Working the Spider Web Stitch
A spider web stitch (also called whipped spider web, ribbed wheel and a few other names) is an isolated embroidery stitch that creates a round shape. Though it's more solid than a true web, the spokes and lines do, in fact, resemble a spider web.
This stitch works well as you embroider flowers and other round motifs. It would also be beautiful stitched at different sizes to fill an area or a silhouette.
To work a spider web stitch, start with a group of straight stitches radiating from the center, similar to an eyelet stitch. The number of straight stitches can vary, depending on the size and look you desire.
Bring the needle up near the center and slide it under the nearest spoke from right to left.
Slide the needle under the same spoke as well as the next spoke to the left. This will create a wrap on the first spoke and have the needle in place as you repeat this process.
Continue wrapping each spoke, working around the web and filling it in. Take care that you don't pull the wrapping too tightly or the stitch will look misshapen.
When you reach the edge, bring the needle back down through the fabric under one of the spokes.
These directions are right-handed, but you can reverse them if you are left-handed, working left to right.
Spider Web Stitch Example
A basic spider web stitch will look like the photo above. This one has eight spokes, but you can work with more or less.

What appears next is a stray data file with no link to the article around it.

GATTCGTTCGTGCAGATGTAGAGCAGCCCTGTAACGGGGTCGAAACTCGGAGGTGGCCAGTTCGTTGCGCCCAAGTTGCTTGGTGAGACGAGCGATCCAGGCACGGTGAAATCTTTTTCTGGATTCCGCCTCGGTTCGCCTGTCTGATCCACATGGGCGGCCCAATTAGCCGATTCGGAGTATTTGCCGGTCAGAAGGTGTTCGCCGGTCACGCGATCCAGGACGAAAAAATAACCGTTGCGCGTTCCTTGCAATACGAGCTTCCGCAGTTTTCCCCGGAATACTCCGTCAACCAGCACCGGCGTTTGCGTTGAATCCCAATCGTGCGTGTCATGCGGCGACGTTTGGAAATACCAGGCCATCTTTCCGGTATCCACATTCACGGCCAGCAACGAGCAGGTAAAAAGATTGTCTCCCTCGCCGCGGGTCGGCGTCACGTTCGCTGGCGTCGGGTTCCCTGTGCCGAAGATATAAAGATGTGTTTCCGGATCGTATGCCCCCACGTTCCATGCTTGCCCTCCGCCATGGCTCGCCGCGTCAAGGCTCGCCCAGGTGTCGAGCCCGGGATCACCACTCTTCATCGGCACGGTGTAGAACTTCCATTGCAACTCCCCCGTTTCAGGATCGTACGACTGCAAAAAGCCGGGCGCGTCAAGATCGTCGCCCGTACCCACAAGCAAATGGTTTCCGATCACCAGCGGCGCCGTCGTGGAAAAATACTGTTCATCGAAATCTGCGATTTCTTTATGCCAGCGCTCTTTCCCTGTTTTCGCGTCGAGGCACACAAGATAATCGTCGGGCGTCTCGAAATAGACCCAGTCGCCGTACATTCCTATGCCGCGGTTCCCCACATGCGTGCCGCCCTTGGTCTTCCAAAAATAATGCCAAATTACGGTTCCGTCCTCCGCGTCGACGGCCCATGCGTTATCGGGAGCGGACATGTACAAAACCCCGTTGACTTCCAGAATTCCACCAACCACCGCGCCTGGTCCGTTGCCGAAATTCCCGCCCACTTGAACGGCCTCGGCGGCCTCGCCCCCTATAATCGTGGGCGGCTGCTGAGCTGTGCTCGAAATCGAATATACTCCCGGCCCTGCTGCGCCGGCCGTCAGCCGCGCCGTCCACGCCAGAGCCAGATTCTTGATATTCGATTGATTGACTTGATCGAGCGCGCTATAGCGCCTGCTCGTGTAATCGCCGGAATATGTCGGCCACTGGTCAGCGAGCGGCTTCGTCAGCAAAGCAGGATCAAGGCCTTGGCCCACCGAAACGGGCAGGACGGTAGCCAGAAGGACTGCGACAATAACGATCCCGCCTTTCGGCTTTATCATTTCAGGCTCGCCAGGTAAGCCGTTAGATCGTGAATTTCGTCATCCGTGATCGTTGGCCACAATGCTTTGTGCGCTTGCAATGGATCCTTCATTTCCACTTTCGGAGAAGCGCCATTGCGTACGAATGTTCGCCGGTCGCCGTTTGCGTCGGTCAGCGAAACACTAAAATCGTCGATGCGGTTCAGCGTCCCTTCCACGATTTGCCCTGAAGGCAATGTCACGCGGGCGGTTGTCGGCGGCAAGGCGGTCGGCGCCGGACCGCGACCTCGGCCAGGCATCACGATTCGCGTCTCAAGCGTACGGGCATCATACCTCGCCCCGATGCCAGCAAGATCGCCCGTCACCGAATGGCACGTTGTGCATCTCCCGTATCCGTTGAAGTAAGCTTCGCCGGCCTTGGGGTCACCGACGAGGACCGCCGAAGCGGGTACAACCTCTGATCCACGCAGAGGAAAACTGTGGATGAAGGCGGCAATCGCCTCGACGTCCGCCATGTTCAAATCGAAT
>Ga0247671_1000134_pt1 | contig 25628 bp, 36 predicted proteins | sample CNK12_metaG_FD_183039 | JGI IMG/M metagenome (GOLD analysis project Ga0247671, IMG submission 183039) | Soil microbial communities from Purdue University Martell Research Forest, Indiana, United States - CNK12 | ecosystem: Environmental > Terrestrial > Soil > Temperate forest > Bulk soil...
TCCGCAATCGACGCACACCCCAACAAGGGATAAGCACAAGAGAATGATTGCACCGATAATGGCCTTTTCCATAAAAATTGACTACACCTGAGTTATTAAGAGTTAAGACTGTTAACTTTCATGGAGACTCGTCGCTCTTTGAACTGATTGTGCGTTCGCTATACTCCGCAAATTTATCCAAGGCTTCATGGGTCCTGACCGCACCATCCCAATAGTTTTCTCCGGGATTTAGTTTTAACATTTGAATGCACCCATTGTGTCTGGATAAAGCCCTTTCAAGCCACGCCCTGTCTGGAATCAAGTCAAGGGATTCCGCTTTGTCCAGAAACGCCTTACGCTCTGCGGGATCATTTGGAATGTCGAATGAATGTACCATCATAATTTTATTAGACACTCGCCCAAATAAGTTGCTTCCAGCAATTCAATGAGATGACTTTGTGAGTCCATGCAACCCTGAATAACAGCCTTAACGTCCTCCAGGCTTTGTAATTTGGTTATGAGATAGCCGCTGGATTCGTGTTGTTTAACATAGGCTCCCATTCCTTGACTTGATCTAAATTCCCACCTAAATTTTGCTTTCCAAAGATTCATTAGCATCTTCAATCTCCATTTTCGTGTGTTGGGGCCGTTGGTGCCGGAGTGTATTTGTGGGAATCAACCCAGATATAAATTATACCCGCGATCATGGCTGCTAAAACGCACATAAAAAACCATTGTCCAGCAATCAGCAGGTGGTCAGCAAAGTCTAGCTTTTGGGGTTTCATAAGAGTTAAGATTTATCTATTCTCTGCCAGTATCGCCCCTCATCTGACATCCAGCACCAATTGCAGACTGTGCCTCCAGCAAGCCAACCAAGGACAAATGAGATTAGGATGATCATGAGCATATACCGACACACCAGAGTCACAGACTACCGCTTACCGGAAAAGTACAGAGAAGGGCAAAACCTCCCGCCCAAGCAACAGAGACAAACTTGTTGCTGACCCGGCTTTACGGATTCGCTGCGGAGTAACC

If you are making one that is very large, more spokes will prevent snagging with the expanse of loose thread between spokes.
The ribs that form where the spokes are wrapped also have the appearance of a wheel, so you might use this when stitching the middle of wheels. And to use this as a flower, simple add a stem or some leaves.
Spider Web Stitch Variations and Ideas
There are more than a few ways to customize and add variety to the spider web stitch.
- Use only four spokes to make a shape that's similar to a God's Eye.
- Stop the wrapping before you reach the outside of the spokes so they stick out like rays of a sun.
- Embroider with one color for the spokes and another for the wrapping. This is especially effective for when the spokes show.
- Use extended detached chain stitches for the spokes. This will leave little loops that show around the edges.
- Instead of making the spokes touch at the center, leave an open circle in the center. Wrap the spokes as usual, but instead of forming a solid circle, it makes a wreath.
Try other variations as you go or see how you can use these ideas alongside each other to create a flower garden.
This also makes a great companion to the woven wheel stitch, as one is more flat and the other has some thickness to it.